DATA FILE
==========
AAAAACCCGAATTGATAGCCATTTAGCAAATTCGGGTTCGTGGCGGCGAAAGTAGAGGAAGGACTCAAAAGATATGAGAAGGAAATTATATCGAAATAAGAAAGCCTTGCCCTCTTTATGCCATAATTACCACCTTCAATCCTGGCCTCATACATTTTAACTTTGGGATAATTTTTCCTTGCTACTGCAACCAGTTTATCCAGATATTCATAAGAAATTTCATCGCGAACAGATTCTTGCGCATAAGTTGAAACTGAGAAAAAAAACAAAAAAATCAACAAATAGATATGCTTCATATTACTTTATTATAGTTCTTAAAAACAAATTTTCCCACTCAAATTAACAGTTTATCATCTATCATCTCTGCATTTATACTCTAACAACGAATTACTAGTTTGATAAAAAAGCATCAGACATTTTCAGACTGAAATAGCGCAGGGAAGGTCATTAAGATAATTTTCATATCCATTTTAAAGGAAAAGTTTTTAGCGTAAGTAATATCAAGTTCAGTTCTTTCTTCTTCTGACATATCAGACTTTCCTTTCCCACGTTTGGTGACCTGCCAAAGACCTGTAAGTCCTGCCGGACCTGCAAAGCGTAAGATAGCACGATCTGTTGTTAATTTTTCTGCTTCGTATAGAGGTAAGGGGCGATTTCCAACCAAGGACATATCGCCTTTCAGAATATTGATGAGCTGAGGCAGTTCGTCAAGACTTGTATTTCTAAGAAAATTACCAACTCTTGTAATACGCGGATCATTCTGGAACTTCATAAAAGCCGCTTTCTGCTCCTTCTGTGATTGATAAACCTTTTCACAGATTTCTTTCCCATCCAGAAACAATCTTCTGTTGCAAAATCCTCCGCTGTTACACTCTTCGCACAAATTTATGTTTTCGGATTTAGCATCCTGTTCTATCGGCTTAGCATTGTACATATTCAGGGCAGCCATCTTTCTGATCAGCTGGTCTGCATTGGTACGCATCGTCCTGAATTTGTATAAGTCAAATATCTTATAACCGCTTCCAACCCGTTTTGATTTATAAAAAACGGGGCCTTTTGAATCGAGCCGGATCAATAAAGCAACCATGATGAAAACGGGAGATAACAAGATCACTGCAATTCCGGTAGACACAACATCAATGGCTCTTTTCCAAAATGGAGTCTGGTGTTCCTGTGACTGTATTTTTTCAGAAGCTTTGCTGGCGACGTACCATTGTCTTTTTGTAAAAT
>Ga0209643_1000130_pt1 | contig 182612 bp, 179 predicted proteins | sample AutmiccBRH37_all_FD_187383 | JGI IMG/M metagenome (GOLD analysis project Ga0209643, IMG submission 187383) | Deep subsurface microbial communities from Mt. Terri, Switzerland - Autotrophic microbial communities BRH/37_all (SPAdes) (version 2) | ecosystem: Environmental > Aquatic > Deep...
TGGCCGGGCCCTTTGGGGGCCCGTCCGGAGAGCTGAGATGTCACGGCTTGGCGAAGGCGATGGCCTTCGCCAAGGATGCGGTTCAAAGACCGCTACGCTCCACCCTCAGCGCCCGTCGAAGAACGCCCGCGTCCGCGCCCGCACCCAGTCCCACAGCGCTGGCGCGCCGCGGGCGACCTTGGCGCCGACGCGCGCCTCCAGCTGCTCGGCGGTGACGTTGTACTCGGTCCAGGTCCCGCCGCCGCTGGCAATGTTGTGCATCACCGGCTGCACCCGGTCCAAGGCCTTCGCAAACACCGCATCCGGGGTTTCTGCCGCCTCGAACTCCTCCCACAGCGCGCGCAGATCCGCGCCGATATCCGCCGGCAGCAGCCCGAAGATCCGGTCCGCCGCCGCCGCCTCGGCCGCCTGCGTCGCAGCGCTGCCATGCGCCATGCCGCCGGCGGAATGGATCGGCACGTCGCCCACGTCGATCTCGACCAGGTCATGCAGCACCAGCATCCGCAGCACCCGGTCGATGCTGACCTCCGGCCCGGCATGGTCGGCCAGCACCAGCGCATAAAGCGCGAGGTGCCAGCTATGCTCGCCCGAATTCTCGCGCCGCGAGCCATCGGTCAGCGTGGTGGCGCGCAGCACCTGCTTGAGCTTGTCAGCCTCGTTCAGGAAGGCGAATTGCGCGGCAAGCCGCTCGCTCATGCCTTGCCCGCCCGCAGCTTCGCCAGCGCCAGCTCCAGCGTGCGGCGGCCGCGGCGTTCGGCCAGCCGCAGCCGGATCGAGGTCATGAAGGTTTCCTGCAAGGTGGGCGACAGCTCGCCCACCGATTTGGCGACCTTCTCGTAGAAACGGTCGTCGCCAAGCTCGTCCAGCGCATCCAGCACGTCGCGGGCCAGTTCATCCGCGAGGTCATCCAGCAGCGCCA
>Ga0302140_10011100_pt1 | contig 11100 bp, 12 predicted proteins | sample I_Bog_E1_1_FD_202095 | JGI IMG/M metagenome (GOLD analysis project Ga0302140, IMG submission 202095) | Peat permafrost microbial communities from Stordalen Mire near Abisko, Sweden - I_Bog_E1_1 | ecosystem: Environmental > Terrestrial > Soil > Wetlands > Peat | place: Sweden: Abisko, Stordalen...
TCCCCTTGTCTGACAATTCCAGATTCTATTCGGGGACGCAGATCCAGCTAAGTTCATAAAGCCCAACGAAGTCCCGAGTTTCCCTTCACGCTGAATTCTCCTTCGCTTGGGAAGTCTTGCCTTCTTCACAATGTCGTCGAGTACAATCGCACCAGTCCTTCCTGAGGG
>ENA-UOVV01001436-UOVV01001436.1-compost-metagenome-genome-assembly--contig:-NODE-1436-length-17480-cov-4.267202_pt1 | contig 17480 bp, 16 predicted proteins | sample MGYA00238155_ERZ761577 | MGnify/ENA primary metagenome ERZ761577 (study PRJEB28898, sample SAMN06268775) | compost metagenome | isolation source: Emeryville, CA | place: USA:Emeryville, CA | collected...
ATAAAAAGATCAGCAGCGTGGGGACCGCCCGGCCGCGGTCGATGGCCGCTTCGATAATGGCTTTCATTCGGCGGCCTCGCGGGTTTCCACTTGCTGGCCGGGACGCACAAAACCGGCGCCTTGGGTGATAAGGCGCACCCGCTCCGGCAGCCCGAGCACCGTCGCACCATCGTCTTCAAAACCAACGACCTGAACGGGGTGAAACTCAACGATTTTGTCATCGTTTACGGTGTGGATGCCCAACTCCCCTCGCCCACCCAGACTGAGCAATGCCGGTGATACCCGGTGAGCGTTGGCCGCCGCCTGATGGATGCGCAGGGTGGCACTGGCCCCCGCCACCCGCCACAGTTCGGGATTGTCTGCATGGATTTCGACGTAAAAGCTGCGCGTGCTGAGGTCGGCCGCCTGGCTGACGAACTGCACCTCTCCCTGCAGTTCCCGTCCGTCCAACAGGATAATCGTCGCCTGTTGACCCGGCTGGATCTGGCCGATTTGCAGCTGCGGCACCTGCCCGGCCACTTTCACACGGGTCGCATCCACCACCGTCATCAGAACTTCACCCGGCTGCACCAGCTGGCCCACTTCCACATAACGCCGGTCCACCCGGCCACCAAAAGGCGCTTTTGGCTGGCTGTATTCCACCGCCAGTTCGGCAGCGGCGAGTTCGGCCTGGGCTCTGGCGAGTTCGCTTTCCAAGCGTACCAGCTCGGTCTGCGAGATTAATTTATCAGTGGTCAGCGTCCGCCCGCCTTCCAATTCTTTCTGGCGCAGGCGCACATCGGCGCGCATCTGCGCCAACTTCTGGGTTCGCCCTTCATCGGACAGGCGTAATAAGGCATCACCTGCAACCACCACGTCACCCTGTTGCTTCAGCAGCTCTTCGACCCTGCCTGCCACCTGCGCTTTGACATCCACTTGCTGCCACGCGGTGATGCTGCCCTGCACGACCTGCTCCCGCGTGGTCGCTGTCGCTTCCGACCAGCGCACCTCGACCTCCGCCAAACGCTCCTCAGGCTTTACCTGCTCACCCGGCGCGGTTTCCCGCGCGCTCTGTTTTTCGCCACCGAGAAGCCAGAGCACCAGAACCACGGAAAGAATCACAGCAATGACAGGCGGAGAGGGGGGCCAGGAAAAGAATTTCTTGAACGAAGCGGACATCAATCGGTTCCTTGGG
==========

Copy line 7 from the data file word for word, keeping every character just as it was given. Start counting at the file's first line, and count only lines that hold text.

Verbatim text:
ATAAAAAGATCAGCAGCGTGGGGACCGCCCGGCCGCGGTCGATGGCCGCTTCGATAATGGCTTTCATTCGGCGGCCTCGCGGGTTTCCACTTGCTGGCCGGGACGCACAAAACCGGCGCCTTGGGTGATAAGGCGCACCCGCTCCGGCAGCCCGAGCACCGTCGCACCATCGTCTTCAAAACCAACGACCTGAACGGGGTGAAACTCAACGATTTTGTCATCGTTTACGGTGTGGATGCCCAACTCCCCTCGCCCACCCAGACTGAGCAATGCCGGTGATACCCGGTGAGCGTTGGCCGCCGCCTGATGGATGCGCAGGGTGGCACTGGCCCCCGCCACCCGCCACAGTTCGGGATTGTCTGCATGGATTTCGACGTAAAAGCTGCGCGTGCTGAGGTCGGCCGCCTGGCTGACGAACTGCACCTCTCCCTGCAGTTCCCGTCCGTCCAACAGGATAATCGTCGCCTGTTGACCCGGCTGGATCTGGCCGATTTGCAGCTGCGGCACCTGCCCGGCCACTTTCACACGGGTCGCATCCACCACCGTCATCAGAACTTCACCCGGCTGCACCAGCTGGCCCACTTCCACATAACGCCGGTCCACCCGGCCACCAAAAGGCGCTTTTGGCTGGCTGTATTCCACCGCCAGTTCGGCAGCGGCGAGTTCGGCCTGGGCTCTGGCGAGTTCGCTTTCCAAGCGTACCAGCTCGGTCTGCGAGATTAATTTATCAGTGGTCAGCGTCCGCCCGCCTTCCAATTCTTTCTGGCGCAGGCGCACATCGGCGCGCATCTGCGCCAACTTCTGGGTTCGCCCTTCATCGGACAGGCGTAATAAGGCATCACCTGCAACCACCACGTCACCCTGTTGCTTCAGCAGCTCTTCGACCCTGCCTGCCACCTGCGCTTTGACATCCACTTGCTGCCACGCGGTGATGCTGCCCTGCACGACCTGCTCCCGCGTGGTCGCTGTCGCTTCCGACCAGCGCACCTCGACCTCCGCCAAACGCTCCTCAGGCTTTACCTGCTCACCCGGCGCGGTTTCCCGCGCGCTCTGTTTTTCGCCACCGAGAAGCCAGAGCACCAGAACCACGGAAAGAATCACAGCAATGACAGGCGGAGAGGGGGGCCAGGAAAAGAATTTCTTGAACGAAGCGGACATCAATCGGTTCCTTGGG